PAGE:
NEW YORK (AdAge.com) -- Political campaigns have long relied on their deep knowledge of the geographic dividing lines that cleave the electorate, whether Republican or Democrat, conservative or liberal -- sometimes down to each precinct. But where do those dividing lines exist on the stateless plane of the internet?
A new study put out by Washington-based advertising network Resonate Networks attempts to show where the online audience tends to congregate, depending on their ideological bearings, and some of its findings run counter to prevailing opinions.
'Liberal' Audience(Select Sites In Ranking Order)
Source: Resonate Networks
The Economist, for example, is a more effective place to reach self-professed liberals than the Huffington Post, according to the study, which is a surprising conclusion given that the Economist is well known for its libertarian metier and is often ideologically closer to fiscal conservatives than to liberals. At the other end of the electorate, the study found there are more people who identify themselves as conservatives on Politico than on Glenn Beck's website, or that CBS Sports' website draws more Republicans than Fox News's website.
"To be clear, we're not saying that Huffington Post is a bad place to reach liberals," said Nick Tabbal, senior VP of research at Resonate. "We're just saying this was an eye-catching comparison where the Economist was better at reaching liberals. If we were to build a campaign targeting liberals, we may end up targeting both sites."
'Conservative' Audience(Select Sites In Ranking Order)
Source: Resonate Networks
In the case of Politico's conservative readership, Mr. Tabbal pointed out that the politically oriented site has a much bigger audience to begin with than Glenn Beck does online. "His site has a higher concentration of conservatives," Mr. Tabbal said. "But Politico has more conservatives altogether."
"The closer and closer you get to the elections, the more important it become to better target people online," said Chris Kofinis, a Democrat strategist who is advising on a number of midterm campaigns. Mr. Kofinis is not affiliated with Resonate. "This kind of analysis gives you the ability to look inside and the see simply where people are, and the picture is much more complicated than just liberals versus conservatives."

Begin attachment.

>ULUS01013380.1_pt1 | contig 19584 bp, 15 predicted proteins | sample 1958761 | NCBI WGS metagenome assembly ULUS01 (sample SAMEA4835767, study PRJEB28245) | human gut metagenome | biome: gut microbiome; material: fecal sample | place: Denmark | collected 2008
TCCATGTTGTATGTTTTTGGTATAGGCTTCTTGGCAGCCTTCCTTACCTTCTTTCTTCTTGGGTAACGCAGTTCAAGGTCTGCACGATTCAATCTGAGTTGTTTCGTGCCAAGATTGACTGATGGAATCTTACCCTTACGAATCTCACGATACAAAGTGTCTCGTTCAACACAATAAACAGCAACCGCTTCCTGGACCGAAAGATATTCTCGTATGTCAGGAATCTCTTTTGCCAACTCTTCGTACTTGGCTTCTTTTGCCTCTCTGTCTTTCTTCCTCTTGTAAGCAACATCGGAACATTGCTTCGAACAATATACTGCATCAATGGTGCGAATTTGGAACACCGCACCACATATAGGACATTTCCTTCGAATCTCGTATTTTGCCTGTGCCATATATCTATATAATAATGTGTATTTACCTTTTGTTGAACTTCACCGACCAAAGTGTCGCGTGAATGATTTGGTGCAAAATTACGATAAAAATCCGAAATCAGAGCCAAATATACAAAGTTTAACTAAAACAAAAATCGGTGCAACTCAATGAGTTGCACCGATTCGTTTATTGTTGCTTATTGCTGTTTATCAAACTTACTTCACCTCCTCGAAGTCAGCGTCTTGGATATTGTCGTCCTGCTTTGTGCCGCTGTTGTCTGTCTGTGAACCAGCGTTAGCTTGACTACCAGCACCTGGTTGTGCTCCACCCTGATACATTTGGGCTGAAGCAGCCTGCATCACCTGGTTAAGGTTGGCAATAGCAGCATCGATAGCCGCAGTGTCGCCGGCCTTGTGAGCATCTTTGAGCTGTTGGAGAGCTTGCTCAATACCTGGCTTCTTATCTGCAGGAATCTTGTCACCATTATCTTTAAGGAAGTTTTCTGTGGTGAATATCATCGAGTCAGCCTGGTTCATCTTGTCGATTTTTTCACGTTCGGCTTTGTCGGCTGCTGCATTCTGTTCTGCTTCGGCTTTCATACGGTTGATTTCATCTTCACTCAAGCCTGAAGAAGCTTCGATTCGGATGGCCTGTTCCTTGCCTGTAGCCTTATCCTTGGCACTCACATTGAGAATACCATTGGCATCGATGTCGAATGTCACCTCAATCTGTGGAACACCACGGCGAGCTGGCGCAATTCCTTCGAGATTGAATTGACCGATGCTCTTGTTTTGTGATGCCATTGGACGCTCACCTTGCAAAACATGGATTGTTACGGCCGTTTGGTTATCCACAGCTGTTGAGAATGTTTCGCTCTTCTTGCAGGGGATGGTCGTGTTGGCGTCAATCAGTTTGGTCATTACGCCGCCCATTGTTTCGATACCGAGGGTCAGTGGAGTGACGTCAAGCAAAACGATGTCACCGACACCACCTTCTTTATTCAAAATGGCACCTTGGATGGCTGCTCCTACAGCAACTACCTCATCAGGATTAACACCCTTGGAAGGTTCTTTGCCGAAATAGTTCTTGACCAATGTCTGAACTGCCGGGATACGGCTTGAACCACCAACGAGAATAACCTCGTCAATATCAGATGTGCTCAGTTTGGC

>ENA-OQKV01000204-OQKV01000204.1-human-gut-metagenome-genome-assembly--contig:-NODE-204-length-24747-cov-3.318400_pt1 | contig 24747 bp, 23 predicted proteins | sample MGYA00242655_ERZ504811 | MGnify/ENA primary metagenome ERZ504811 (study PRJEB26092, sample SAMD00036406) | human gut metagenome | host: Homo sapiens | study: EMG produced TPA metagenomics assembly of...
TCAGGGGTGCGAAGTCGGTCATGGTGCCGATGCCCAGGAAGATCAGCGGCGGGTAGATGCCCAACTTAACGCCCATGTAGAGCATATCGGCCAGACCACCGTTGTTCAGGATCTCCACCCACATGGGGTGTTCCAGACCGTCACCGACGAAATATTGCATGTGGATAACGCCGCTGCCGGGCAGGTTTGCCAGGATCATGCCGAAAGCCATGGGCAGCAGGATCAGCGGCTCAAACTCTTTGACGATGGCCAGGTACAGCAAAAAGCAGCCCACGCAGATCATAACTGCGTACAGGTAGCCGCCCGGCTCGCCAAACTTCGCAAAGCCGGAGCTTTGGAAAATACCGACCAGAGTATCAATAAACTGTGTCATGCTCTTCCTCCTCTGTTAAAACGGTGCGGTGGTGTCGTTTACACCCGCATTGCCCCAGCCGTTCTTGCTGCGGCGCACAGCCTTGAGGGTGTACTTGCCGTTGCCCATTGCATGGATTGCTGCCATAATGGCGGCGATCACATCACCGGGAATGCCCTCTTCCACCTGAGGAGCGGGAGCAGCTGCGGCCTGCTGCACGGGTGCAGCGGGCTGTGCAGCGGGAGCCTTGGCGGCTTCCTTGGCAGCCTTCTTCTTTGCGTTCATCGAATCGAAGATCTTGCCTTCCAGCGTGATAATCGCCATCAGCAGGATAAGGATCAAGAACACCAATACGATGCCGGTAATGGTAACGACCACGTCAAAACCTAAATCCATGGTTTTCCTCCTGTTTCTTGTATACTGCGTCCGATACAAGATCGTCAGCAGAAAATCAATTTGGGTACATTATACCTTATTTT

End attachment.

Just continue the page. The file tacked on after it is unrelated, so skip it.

The study further found that only 25% of conservatives visit only conservative sites; 19% visit both conservative and liberal sites; and 9% visit only liberal sites. While the study did not single out Tea Party contingent, it did find that among the population of conservatives surveyed, 48% openly support the Tea Party with 40% being open to persuasion. Twelve percent of conservatives oppose the Tea Party.
The Tea Party has become a strange GOP bellwether for the midterms, as evidenced by its key primary victories with the GOP nomination of Christine O' Donnell in Delaware and Carl Paladino in New York. Despite those rare instances of Tea Party victory, political strategists agree Republican turnout will be high.
"The most dangerous place to be in this election cycle is between a Republican and a voting booth," said Pete Snyder, CEO of New Media Strategies, which is advising a number of GOP candidates for the midterms. "I'm not worried about our base."
As a result, for GOP strategists, reaching conservatives online is less of an issue, which allows them to reach out to moderates and "undecideds."
Demographic targeting has become a mainstay of online political advertising to reach that group, so knowing where liberals and conservatives congregate online is not always a decisive tactic.
"It's now about persuasion," said Democrat strategist Josh Koster, managing partner of Washington-based agency Chong and Koster, who is advising a number of Democratic candidates for the midterms. "It's about pounding them with the message. So for us, of course we're going to buy up all the Huffington Post and New York Times, but when you're done with that you're still talking about a very narrow part of the electorate. So we hit everything, including Fox News."